In 1975, David Mastran started a government outsourcing firm, Maximus, in his basement with $12,000. Company revenue roughly doubled every year for the first six years, and in 1980 Maximus pulled in $3.5 million.

But it wasn't fast enough for Mastran.

"I thought the growth was slow," he says. "The need is so great, but the government is slow to change."

Mastran, the company's chief executive, can't complain about slow growth anymore. With contracts in all 50 states and even a few other countries, McLean-based Maximus had $244 million in revenue last year and $15.5 million in net income. It has averaged a 24.9 percent annual return on capital over the last three years, and Business Week recently ranked it the 22nd "Hottest SmallCap Company."

As Mastran notes, the need is great, and it's growing for his company, which oversees welfare-to-work, Medicaid, child-collection support and other social services for government. The reason: the Welfare Reform Act of 1996 that gave states more power in running welfare programs, but required that they keep data on job placements and new hires.

"States had to put in their own computer systems," says Bill Loomis, an analyst with Legg Mason Wood Walker Inc. in Baltimore. "Some have done that internally, some have hired companies to do it, and some have completely outsourced -- that's the market Maximus is in. They actually hire the caseworkers, do the job assessment and training."

"We can do the whole thing," says Mastran, 56.

One such project was in Fairfax County, where Maximus inherited a caseload of about 900 welfare recipients in 1996. By the time the contract expired this past June, the number had been reduced to about 450, says Ann Osborn, project manager for the Fairfax County Department of Family Services, who oversaw Maximus's work for the county.

"They were very helpful in partnering with our own staff," Osborn says. "They were very flexible in the three years, based on the changing needs of the clients."

The county did not renew the contract this year because the caseload had been reduced enough for it to be handled internally, Osborn says.

After serving for seven years in the Air Force, including one year in Vietnam, Mastran went to work for the Pentagon and then, in 1973, for the old federal Department of Health, Education and Welfare. With an analytical mind shaped by his military background and a doctorate in operations research from George Washington University, Mastran says he was able to bring more efficient administration and better management reporting to the department.

But Mastran could only accomplish so much within the bureaucracy of the federal government. "I decided I couldn't fix this from the inside" and left to work for the consulting firm of Arthur Young, he recalls.

After only a few months, Mastran went off on his own.

A key moment for Maximus came in 1984, when the company won a contract to reduce welfare fraud in New York City. The Texas-born Mastran spent a lot of time in Harlem.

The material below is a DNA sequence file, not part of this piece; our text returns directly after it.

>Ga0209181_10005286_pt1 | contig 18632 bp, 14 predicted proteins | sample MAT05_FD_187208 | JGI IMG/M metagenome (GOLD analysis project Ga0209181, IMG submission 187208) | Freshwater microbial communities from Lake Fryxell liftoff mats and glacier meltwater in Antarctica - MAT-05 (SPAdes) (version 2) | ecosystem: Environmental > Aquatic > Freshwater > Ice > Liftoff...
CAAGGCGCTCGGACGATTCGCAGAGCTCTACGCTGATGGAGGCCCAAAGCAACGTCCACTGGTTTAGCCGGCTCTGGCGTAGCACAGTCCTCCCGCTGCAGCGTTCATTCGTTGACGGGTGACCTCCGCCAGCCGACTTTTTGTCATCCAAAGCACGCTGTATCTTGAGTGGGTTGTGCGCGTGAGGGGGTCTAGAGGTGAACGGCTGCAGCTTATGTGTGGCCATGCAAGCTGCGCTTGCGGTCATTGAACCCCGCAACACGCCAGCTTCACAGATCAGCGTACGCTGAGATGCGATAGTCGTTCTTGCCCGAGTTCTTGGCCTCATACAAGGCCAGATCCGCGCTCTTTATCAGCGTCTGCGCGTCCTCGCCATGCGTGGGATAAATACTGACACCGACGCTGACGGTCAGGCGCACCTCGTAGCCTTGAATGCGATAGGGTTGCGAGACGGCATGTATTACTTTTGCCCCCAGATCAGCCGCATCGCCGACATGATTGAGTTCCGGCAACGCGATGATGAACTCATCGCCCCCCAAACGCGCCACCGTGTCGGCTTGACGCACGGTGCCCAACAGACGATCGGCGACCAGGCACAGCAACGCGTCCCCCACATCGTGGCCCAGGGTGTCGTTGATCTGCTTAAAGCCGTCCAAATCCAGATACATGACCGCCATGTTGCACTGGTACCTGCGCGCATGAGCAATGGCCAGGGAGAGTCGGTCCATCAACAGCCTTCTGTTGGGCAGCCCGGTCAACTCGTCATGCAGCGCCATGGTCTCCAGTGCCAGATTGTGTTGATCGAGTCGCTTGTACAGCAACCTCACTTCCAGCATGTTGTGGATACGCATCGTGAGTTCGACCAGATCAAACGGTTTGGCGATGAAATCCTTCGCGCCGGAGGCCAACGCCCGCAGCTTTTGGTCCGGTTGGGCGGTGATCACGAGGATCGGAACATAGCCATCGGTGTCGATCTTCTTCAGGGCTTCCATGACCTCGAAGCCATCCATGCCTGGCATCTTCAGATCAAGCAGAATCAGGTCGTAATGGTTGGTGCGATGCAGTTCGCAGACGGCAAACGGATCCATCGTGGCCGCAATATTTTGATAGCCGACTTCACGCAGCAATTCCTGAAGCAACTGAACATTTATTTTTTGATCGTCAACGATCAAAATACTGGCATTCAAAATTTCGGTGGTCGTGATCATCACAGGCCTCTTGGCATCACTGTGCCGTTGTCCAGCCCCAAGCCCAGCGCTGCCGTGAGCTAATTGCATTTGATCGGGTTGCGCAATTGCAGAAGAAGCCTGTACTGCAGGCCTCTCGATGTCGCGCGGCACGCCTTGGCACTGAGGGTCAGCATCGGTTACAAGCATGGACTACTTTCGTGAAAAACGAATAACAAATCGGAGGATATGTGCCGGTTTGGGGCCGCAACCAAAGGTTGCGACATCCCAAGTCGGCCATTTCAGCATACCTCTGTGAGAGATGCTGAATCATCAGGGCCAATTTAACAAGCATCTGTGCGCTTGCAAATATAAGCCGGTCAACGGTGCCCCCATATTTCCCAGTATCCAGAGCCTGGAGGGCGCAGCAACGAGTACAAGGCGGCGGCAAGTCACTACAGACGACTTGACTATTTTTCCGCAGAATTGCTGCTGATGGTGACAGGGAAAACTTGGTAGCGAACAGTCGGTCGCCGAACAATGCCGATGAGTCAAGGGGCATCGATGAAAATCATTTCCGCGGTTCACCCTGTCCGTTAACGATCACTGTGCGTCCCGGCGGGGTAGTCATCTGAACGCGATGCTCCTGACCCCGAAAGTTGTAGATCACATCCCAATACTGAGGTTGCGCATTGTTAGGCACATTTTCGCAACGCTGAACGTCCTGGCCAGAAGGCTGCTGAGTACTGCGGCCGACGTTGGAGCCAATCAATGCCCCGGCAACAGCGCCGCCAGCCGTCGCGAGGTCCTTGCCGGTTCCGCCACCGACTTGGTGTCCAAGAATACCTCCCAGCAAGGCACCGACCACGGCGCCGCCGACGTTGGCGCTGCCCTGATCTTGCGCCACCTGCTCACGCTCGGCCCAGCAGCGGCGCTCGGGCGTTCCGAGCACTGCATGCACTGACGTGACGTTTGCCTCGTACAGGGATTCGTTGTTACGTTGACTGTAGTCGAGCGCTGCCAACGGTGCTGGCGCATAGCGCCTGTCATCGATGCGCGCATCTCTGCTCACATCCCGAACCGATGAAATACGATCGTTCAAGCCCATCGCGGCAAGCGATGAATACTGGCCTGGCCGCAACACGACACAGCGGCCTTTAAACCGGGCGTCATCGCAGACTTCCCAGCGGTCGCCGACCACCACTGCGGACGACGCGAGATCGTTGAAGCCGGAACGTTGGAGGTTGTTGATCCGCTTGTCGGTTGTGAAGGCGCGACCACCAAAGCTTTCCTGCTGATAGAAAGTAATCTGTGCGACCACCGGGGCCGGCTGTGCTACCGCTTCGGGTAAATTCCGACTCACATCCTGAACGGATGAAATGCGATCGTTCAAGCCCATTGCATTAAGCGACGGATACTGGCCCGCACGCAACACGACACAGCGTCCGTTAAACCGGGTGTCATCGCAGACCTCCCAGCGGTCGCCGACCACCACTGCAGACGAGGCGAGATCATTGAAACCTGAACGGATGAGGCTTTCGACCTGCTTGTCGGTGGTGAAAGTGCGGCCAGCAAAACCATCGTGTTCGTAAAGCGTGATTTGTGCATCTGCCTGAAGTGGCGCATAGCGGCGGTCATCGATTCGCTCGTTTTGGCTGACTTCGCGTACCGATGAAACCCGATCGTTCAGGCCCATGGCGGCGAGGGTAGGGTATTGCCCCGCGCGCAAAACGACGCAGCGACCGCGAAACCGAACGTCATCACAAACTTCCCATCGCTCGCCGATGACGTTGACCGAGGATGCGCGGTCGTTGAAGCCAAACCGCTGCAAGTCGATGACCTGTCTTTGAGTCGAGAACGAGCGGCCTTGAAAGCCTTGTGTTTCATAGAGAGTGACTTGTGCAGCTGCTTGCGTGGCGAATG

"It was shocking how desolate those centers were at the time," he says.

Mastran started a motivational campaign for welfare workers, including cake and trophies for workers who reduced fraud. "It was like bringing water to the desert," he says. "They just needed assistance and they blossomed."

The experience reinforced Mastran's belief that the private sector can motivate employees better than the government.

"Government workers are not paid on the basis of performance," he says. "I can reward performance; government can't do that."

Maximus's work has not gone without controversy. Unions usually object to privatizing government services, and when the company was awarded a contract in 1988 to handle the welfare-to-work program in Los Angeles County, a public employees union sued Maximus.

The company ultimately prevailed in court, but in 1993 the county's board of supervisors voted not to renew the contract.

The D.C. government recently signed a similar agreement with Maximus after a 15-month delay that could cost the city tens of millions of dollars in uncaptured federal funds for local social service programs.

In Maine, Maximus has helped the state government collect about $50 million in federal funds over the last four or five years, says Peter Walsh, the state's deputy commissioner of human services.

"They've done very well -- we're very pleased with the relationship we've had with them," says Walsh. "It's a pretty complex process to figure out what's eligible for federal funds."

Among other things, Walsh says, Maximus has helped Maine determine the Medicaid-eligibility of some children in the state.

"We try to make sure that if a program or a service or client is eligible, we capture those federal funds," says Walsh. "Maine is the 36th state in per capita income -- it's a poor state.

The company's growth since the Welfare Reform Act has also coincided with Maximus's changed status -- it went public in 1997. Mastran says he decided to go public after "a major blue-chip company" -- which he declined to name -- offered more than $100 million for Maximus. The offer was generous, but Mastran says he didn't want to become part of a huge conglomerate.

"Our motto is `Helping government serve the people,' " he says. "That's still my intent. Their mission was not humanitarian, and I didn't know where that would lead, and what we'd turn into."

That's not to say that Mastran's is a humanitarian mission, but he could have gotten fabulously wealthy by accepting the offer. With 54 percent ownership of the company at the time, he would have pulled down more than $50 million. He now owns 20 percent of the company, which is currently valued at $696 million.

Says Mastran, "One of our people once said to me, `You're a Democrat and a Republican. You're a Democrat because you like to help people, and you're a Republican because you make money doing it.' "